In March, theaters across the country, from Broadway to local community theaters, were forced to stop their productions mid-rehearsal, mid-tech, and even in the middle of a run. Like most arts industries, theaters shifted to tackle COVID-19, and virtually accessible theatre flooded the internet. While some companies jumped onto Zoom, other companies, like Ohio Shakespeare Festival (OSF), decided to stand out among their peers and take us back to the old school with radio plays.
A very physical theatre company, Ohio Shakespeare Festival typically presents compelling stage combat and a great classic storyline. Although they could no longer have performances at their theater space in Greystone Hall and despite the fact that they’d never done a radio play before, the shift did not divert OSF from its dedication to bringing the classics to life.
They chose to use a previously closed stage performance in October 2019: An adaptation of “Dracula” written and directed by Joe Pine, Technical Director of OSF.
“Dracula” “lent itself to [a radio play] beautifully,” says Tess Burgler, Managing Director of OSF. The show is “narrative in structure,” so it was a perfect fit for adjusting from stage to “radio.” An added bonus was that Orson Welles had also done a radio play version of “Dracula” in 1938, a version that Pine had heard and “thought it was cool as a child.” It couldn’t have been a more perfect connection.
The script, however, needed some adjustments before it was ready for audience ears. Although it maintained a lot of its structure, many things that were meant for the stage needed to be reworked to add more narration for things that could not be seen. The editing became a collaborative process for the company.
Though an adjustment, the company embraced the process and added a few nuggets for the public that made the knowing radio play listener giggle: commercials. Buddy Taylor, who does sound and scenic design for the company, had fun inserting old fashioned commercials into the intermission and running the sound live for their performance. In future shows, they are offering organizations they’ve partnered with in the past the opportunity to make their own commercials.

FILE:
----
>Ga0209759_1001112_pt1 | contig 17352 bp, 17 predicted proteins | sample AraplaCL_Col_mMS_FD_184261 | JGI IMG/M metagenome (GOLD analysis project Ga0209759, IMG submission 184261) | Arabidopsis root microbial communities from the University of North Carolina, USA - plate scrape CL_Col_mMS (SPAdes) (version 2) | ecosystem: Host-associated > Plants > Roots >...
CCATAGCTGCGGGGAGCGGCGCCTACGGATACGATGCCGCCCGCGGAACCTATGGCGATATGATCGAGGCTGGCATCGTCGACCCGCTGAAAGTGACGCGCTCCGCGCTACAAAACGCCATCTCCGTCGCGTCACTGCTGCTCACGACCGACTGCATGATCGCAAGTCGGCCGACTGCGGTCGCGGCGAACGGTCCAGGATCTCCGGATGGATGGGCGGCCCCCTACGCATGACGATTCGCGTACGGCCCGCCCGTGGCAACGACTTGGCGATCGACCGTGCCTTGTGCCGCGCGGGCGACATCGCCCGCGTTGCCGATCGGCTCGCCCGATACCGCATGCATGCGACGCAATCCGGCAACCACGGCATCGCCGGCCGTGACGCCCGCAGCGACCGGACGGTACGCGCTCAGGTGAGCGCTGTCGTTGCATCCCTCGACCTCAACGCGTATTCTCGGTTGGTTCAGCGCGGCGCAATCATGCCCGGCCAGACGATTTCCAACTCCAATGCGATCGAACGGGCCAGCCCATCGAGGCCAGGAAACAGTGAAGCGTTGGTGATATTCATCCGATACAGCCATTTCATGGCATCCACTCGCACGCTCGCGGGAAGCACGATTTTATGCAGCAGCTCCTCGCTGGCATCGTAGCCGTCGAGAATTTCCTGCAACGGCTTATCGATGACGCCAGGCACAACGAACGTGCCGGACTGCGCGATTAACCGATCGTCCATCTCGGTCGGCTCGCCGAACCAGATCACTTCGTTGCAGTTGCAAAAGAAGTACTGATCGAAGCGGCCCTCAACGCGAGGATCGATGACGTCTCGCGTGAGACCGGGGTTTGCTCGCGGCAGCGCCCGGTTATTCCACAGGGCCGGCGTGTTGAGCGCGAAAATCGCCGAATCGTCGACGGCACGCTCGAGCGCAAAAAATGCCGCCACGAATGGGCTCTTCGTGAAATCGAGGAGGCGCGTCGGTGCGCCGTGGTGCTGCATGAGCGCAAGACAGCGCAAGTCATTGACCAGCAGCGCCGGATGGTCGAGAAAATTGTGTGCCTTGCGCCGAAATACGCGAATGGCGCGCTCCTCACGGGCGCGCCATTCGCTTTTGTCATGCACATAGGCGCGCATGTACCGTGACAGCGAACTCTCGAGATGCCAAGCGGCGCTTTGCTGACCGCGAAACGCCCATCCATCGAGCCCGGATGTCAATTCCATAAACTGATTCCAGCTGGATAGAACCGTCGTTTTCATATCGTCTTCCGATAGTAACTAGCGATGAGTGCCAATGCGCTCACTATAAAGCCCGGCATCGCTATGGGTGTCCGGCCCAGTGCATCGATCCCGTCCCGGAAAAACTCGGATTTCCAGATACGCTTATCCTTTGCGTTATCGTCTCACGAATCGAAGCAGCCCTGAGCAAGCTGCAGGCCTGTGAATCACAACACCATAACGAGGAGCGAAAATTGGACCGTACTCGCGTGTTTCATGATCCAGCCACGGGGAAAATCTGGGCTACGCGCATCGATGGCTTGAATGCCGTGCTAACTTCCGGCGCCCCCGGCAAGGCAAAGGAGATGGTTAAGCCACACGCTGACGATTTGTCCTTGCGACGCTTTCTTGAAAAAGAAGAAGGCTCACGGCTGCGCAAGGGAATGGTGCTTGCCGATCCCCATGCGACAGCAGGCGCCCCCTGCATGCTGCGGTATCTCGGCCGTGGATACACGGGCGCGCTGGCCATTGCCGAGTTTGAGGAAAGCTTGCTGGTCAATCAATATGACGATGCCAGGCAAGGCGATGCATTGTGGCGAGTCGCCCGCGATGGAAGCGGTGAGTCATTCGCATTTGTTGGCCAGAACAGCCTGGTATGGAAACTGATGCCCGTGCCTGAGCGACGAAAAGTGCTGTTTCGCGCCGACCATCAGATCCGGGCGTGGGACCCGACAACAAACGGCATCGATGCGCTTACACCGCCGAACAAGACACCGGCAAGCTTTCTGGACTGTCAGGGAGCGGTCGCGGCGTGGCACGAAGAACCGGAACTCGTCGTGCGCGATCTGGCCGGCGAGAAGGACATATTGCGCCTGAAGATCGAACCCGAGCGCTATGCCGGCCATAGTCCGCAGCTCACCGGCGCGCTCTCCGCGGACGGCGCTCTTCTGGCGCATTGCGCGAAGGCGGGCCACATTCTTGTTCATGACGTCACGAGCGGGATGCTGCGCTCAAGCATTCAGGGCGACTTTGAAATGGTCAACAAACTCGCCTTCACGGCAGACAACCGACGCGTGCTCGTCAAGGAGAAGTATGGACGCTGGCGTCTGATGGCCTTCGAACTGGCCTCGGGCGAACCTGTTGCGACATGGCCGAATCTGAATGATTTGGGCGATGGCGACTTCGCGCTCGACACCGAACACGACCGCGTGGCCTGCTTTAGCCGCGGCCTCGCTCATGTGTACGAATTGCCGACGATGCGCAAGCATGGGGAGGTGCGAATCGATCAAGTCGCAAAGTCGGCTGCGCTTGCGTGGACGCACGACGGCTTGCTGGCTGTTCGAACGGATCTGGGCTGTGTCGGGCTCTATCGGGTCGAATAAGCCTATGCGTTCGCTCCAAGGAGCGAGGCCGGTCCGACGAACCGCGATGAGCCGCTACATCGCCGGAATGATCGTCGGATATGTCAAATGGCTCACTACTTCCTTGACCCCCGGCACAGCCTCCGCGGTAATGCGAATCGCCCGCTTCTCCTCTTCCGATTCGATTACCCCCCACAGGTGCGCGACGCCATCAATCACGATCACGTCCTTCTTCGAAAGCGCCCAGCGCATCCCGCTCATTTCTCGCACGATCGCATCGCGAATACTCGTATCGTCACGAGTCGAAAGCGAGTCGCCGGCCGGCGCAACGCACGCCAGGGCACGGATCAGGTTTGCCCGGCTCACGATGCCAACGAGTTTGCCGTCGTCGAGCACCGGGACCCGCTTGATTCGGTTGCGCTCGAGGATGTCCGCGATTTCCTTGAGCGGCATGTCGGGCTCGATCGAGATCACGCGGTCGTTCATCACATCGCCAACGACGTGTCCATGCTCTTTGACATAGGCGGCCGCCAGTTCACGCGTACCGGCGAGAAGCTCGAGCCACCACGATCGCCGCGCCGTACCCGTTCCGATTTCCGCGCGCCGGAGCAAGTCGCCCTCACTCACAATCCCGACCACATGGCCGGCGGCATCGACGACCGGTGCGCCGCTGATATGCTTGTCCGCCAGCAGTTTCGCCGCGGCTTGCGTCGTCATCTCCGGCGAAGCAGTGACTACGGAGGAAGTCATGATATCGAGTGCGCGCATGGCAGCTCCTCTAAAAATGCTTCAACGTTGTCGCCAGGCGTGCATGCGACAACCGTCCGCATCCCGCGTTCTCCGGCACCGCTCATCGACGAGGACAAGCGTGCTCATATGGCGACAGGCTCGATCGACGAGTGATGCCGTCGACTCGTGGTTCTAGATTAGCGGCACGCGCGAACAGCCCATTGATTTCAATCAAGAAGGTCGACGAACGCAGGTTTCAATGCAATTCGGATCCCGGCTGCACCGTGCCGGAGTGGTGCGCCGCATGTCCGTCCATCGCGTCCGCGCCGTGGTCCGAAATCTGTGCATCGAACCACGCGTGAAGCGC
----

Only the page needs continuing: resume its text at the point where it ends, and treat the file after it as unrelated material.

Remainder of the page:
Kelsey Tomlinson, Resident Costume Designer and an actor in the show, says the separation that theatre normally gives crews was nonexistent. Tomlinson performed from her living room in front of her television with her partner, Emerson, on watch duty. They live in a “close neighborhood” and since Kelsey played two characters and had to die twice, she had to wield a double dose of death-worthy shrieks for the audience. Emerson served as the watchman to make sure the “neighbors weren’t coming out.” She also couldn’t stop her dog from barking during the live show, but the audience went along with it!
Ryan Zarecki, Resident Fight Director for OSF and an actor in the show, felt that learning curve as well. Having to adjust from his stage voice, projecting so that hundreds of audience members could hear him from the balcony, to his digital voice, which requires less gusto, served as a learning experience that still causes the team to giggle.
“Dracula” premiered as a Facebook Live event, hosted in partnership with ArtsNow. The live radio play gave the company back some of the interaction that they’d lost. They were able to “get that feedback we’ve been missing from live audience members” thanks to the live chat feature. It was an “unexpected surprise,” Tess says. The radio play format also gives back to the audience in a time when sitting in front of a screen for a ZOOM performance has become the norm. With the radio play, you’re encouraged to really “use your imagination instead of staring at a screen,” Buddy says.
OSF has already moved on to other radio play productions, including a commissioned work from the Hudson Library and Historical Society: “Robin Hood.” They are going to continue to create more radio play content through 2020, and they’ve already picked their next show, “The Monkey’s Paw,” which will be available in late July or early August. They’re even thinking about adding a bloopers section to their new Patreon account for bonus content for their supporters.
Ohio Shakespeare Festival is sticking to its roots of classic works and they hope that it encourages audiences to go back and read the originals. If you’ve never experienced a radio play, OSF is the place to start.
Entering the world of the radio play by listening to their completed pieces (like DRACULA, ROBIN HOOD & THE MONKEY’S PAW): www.ohioshakespeare.com/dracula-zoom. Consider a donation, since these pieces are free for the public.
Josy Jones is an actor, director, playwright and community builder in Akron, OH. Photos: Used with permission from Ohio Shakespeare Festival.